The Department of African Languages and Culture, in line with the motto of the Midlands State University “Our hands, Our minds, Our destiny” seeks to produce a graduate who will be able to:
- fuse together theoretical concepts and practical applications,
- recognize the dignity of labor by utilizing the hands-on-approach in solving the pressing challenges in society,
- be an entrepreneur and an employer rather than an employee,
- value indigenous African languages and the cultural values they carry, and
- define not only his/her destiny but also that of others by cherishing the African value systems, which will free the African society from the tentacles of neo-colonialism.
Students who graduate with a degree in African Languages and Culture are likely to work as: editors in publishing and media organisations, language planners and policymakers, translators, research personnel in government and non-government organisations, teachers and lecturers, cultural officers, court interpreters, broadcasters for radio and television, producers, directors, actors and scriptwriters in theatre and film industries.
To qualify for normal entry a candidate must have obtained at least 5 `O’ Level passes or the equivalent, including English Language and an African Language. The candidate must have obtained a pass at `A’ Level in an African Language and at least any one relevant Humanities subject.
- Each examination paper shall be three hours long.
- A candidate is required to undertake a minimum of five (5) modules per Semester unless one is carrying over or retaking certain modules from one academic level or semester respectively.
Normally, the evaluation shall be based on continuous assessment as well as examinations. Continuous assessment shall contribute 25% and examinations shall contribute 75% of the overall assessment. A student who fails to submit two-thirds of the continuous assessment shall not be permitted to write the examination.
NB: The electives may be chosen from within the department or from other departments.
(Code) (Module Description) (Credits)
Level 1 Semester 1
- HAFL 101 Introduction to African Languages and Literature 4
- HAFL 102 Phonetics and Phonology 4
- HAFL 103 Speech styles and their Social Context 4
- HCS 115 Introduction to InformationTechnology 4
- CS 101 Communication Skills 4
Level 1 Semester 2
- HAFL104 Trends in Contemporary African Poetry 4
- HAFL105 Morphology and Syntax 4
- HAFL106 Developments in Orthography 4
- HAFL108 Introduction to Name Studies 4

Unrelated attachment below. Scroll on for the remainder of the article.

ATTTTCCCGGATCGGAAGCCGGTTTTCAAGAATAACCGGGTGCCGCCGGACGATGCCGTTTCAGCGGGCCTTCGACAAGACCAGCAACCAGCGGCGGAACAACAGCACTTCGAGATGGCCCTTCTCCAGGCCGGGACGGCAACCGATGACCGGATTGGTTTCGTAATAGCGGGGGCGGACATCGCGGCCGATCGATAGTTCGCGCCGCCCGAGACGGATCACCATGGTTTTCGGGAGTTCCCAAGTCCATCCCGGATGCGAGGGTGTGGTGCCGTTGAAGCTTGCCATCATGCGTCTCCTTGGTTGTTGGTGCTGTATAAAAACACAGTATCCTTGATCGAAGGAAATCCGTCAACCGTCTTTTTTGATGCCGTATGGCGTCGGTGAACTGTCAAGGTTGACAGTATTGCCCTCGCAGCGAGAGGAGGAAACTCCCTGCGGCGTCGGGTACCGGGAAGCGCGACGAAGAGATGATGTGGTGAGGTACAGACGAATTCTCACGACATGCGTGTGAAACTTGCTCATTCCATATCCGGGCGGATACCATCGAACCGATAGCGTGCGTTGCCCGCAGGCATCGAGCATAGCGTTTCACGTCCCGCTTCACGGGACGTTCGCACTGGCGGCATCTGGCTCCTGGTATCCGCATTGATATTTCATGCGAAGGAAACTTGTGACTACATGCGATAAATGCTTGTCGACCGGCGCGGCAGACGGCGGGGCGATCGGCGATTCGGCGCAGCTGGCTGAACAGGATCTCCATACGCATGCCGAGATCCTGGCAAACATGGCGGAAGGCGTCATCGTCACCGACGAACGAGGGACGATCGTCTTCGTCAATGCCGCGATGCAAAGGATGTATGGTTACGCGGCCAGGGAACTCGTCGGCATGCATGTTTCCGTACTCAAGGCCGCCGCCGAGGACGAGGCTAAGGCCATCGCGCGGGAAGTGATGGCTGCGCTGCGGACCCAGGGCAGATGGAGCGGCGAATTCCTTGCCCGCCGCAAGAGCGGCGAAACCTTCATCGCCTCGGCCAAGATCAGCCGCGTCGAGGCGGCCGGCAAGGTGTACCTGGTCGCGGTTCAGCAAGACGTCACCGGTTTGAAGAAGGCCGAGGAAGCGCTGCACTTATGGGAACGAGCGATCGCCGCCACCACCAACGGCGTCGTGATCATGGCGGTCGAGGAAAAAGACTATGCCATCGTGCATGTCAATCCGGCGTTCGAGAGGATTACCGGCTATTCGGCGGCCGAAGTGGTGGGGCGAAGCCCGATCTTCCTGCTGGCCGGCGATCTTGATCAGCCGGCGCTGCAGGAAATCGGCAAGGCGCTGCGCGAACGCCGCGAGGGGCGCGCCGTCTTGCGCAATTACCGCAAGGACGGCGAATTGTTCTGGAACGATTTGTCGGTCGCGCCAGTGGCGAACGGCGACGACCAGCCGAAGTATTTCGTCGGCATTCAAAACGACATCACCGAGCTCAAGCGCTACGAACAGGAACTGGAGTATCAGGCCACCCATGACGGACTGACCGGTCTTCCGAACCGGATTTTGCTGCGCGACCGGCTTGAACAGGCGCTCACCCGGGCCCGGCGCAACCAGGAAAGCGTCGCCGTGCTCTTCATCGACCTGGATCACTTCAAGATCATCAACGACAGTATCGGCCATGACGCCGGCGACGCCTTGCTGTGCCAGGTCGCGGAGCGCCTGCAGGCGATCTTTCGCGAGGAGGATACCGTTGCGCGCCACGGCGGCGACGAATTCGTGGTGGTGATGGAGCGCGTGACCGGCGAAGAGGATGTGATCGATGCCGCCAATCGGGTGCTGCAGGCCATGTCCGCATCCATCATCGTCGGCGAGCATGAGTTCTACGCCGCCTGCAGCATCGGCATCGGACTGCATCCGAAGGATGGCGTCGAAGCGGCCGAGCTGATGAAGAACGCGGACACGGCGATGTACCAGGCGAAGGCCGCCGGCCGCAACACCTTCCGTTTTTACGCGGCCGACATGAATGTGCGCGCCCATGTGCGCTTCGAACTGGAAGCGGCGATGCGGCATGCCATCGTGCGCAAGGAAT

- CS102 Extended Communication Skills 4
Level 2 Semester 1
- HAFL 201 Language, Culture and Development 4
- HAFL 202 Theories of Literature and Criticism 4
- HAFL 206 Drama for Development 4
- HAFL 207 Children’s Literature 4
- GS 201 Introduction to Gender Studies 4
Level 2 Semester 2
- HAFL 203 Research Methods in Languages, Literature and Culture 4
- HAFL 204 Translation and Interpretation Studies 4
- HAFL 205 African Traditional Literature and Philosophy 4
- HAFL209 Psycholinguistics 4
- HAFL 212 HIV/AIDS and Culture in Zimbabwe 4
Level 3 Semester 1 and 2
- HAFL 301 Work Related Learning Report 15
- HAFL 302 Academic Supervisor’s Report 15
- HAFL 303 Employer’s Assessment Report 10
Level 4 Semester 1 (3 Core Modules +2 Electives)
- HAFL 401 Dialectology 4
- HAFL 402 Developments in Lexicography 4
- HAFL 407 African Cultural Heritage and Tourism 4
- HAFL 408 Culture and Counseling Studies 4
- HAFL 409 Heritage and Cultural Management Studies 4
Level 4 Semester 2 (Add at least 2 electives)
- HAFL 403 Dissertation 8
- HAFL 404 Trends in Contemporary African Novel 4
- HAFL 406 Culture and Sustainable Development 4
- HAFL 107 Introduction to Computers 4
- HAFL 208 Creative Writing 4
- HAFL 210 Language Policy and Planning 4
- HAFL 211 Theoretical Foundations of Heritage and Culture Studies 4
- HAFL 405 Trends in Contemporary African Drama 4
- HAFL410 Oral Media and Communication in Africa 4
NB Not all electives will be on offer in any given year. Electives on offer will depend on availability of teaching staff.
About the School
The idea of a University in the Midlands dates back to the foundation of the National University of Science and Technology when Gweru, which was identified as a possible site for a second university c ... Read More